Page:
I never would have guessed that I would get so into my first build and I’m now in the homestretch of the “Loco and Service Shops”. I am totally hooked.
    The plan is to incorporate the Loco and Service Shops and the sawmill and a number of other kits as well.
    Should just take 20 or 30 years to get it done!
  • I really appreciate the participation here. I have received soooooooo many positive comments. If you're on the fence about posting go for it, be bold! We want to hear your story and enjoy your journey with you!
  • I got into the hobby very late. Around 2014, even though I was working and traveling, my wife knew I needed an outlet from work. She mentioned she saw a train club layout at a local strip center and thought I might want to join. I went by and immediately fell in love with the layout. The president of the club was very good at weathering rolling stock. It looked real good and he taught me how to weather. In Spokane, Washington, there is a train swap meet twice a year. In March, I attended the show and started purchasing items for my layout. Toward the end of the meet, I found a table with some already-built kits. The gentlemen at the table told me the kits were built by a person who had recently passed away. I purchased Duluth Plumbing for a great deal (around $75) and took it home. At this time I had already decided that plastic kits were not for me. Even though you could make them look good, they were still plastic. I built a few wooden kits, but my building technique was very basic and it lacked the realism I was looking for. Back to Duluth Plumbing. I studied the build and was amazed at how real it looked and how well it had been weathered. I started researching the kit and that's when I found Sierra West. However, I was intimidated by the kits until I found Karl Allison's tutorial on painting castings. I contacted Karl and he is the one who convinced me to build the Wood Cutter's Shack.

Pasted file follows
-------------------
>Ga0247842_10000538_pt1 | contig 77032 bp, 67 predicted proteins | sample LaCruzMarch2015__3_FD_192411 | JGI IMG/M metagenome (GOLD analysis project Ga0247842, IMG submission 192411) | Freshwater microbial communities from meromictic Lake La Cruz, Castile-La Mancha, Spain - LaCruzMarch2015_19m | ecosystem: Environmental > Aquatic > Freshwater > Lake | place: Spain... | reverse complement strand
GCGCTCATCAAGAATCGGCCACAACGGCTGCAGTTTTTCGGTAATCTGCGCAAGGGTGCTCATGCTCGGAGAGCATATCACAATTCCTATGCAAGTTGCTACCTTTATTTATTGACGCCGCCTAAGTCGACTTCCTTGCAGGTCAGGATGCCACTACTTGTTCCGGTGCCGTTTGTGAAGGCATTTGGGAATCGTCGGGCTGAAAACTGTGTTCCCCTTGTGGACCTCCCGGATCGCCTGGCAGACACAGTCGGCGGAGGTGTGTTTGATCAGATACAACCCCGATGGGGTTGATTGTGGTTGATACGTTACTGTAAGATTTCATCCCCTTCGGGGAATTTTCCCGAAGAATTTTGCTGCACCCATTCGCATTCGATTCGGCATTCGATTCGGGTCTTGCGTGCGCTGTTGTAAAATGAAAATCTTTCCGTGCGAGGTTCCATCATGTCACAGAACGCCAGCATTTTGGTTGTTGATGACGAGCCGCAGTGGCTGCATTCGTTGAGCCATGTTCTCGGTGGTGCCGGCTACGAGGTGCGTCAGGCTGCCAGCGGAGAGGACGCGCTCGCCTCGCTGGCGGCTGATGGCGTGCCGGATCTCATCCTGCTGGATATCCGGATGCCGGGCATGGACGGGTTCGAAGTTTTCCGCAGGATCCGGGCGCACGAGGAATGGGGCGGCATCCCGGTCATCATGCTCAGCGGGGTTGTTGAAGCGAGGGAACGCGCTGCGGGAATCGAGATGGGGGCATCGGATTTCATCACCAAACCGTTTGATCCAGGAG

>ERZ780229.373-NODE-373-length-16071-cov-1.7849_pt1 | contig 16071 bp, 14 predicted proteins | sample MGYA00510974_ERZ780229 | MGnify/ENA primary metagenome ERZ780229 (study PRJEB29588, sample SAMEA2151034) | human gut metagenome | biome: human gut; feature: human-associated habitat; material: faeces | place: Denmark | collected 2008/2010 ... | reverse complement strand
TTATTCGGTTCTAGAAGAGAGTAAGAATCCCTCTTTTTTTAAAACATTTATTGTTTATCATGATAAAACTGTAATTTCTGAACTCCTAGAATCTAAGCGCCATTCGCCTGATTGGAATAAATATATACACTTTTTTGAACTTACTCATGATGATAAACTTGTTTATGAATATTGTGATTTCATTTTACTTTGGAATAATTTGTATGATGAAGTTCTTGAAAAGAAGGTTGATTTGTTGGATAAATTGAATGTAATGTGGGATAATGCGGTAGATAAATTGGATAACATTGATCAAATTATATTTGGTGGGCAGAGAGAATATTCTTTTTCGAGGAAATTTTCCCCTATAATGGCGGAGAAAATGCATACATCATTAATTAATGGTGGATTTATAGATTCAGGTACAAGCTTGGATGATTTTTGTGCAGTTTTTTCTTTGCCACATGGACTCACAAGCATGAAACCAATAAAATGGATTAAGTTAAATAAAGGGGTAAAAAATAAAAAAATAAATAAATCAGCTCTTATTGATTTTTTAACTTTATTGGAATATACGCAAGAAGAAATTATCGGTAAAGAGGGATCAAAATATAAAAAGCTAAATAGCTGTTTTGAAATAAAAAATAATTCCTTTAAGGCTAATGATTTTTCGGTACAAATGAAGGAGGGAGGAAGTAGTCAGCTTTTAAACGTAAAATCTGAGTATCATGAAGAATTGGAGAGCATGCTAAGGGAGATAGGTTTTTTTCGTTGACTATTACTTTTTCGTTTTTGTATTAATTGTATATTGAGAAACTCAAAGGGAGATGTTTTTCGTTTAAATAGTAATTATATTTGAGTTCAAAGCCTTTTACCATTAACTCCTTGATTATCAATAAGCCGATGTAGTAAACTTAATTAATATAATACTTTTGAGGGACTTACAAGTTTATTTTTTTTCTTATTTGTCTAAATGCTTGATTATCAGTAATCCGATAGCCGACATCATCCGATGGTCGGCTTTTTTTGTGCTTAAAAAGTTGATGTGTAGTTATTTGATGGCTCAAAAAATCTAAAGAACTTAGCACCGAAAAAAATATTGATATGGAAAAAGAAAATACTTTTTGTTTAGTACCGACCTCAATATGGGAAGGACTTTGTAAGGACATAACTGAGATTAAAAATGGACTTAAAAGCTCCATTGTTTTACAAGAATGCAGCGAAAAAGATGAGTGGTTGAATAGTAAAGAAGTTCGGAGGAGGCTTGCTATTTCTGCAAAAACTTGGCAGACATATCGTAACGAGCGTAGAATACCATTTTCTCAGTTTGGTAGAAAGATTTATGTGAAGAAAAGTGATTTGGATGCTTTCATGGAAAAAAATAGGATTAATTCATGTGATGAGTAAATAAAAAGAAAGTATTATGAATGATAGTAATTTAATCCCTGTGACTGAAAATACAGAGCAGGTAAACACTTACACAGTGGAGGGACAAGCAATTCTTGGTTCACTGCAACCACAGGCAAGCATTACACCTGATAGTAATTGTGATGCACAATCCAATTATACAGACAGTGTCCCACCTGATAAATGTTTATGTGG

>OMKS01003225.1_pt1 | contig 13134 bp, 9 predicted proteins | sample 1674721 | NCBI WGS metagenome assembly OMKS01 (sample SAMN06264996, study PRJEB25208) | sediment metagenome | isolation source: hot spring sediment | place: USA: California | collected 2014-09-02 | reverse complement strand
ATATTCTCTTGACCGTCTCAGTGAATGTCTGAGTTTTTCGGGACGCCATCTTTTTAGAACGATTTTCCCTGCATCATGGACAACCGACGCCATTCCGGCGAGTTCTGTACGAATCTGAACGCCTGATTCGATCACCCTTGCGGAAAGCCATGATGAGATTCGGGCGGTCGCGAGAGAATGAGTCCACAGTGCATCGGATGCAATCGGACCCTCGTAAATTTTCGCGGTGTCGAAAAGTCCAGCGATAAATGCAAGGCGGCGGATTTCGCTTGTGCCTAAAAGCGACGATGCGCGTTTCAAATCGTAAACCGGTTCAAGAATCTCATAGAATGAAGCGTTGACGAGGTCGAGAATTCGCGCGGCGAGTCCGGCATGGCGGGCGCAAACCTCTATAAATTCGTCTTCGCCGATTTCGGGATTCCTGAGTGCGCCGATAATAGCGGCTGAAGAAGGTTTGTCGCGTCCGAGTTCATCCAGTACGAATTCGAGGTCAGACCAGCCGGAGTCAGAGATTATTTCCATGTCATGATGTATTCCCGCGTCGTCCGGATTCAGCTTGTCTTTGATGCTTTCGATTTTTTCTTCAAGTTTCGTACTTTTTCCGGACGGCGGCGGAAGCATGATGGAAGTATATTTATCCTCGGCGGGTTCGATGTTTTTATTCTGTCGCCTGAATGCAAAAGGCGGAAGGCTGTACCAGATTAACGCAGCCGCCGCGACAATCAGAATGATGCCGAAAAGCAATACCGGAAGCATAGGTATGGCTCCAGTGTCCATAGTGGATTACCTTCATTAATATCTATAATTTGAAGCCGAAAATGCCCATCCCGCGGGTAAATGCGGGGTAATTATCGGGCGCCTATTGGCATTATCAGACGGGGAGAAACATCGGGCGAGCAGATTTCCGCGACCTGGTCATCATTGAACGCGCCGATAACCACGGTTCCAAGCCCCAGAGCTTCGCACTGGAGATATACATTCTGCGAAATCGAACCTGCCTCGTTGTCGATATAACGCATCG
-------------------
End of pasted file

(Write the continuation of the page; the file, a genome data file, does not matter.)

Outside of Sierra West, most of you old timers know that I have started and broken down two layouts. My intent was to build a layout with predominantly Sierra West kits. However, it just wasn't meant to be. In my fourth house since starting with Sierra West, I have given up on the dream of building a Sierra West layout and am now concentrating on building Sierra West dioramas which I will give away to family and friends. I also want to be an ambassador for Sierra West kits and help spread the knowledge to everyone who, like me, are intimidated in building that first kit. I want to convince them that they too can obtain great builds. Again, I want to thank three persons who helped me the most along the way - Brett, Karl, and Bill Obenauf. Phil
  • lots of great stories here. ed, what's yours?
  • I was given an AF set from my grandfather at the age of two, yes two. I would sit and watch the train circle the track for hours. Every year this was set up, on a board the day after Thanksgiving. Every year something new was added. When I was about 12 years old I started doing yard work making my own money. This led to me building in HO. I had a layout that slid under the bed on casters. This lasted until football, cars, and girls came along. Once in College I started to build models again and came back to trains. My new wife actual let me set up a 1 x 8 foot layout in the living room, after we were just married in 1971. I was building FSM kits then. I was lucky to meet up with some great local modelers at the hobby shop. There was an article in RMC, by a local modeler, and I got to meet him. He was modeling in HOn3, so I switched from my standard gauge layout to this gauge. I built a small logging, mining layout in a 6 x 13 foot room in the garage, In California we do not have basements. This was later expanded to a 13 x 24 foot room in the same garage. In 2001 I switched from HOn3 to Sn3. I have built two Sn3 layouts now in the same room. About six years ago I bought an O scale SW tool shed, then the rigging shed, then just about everything else in O scale, including the sawmill. These kits are now on dioramas under the Sn3 layout. It has been a great journey for the last 70 years.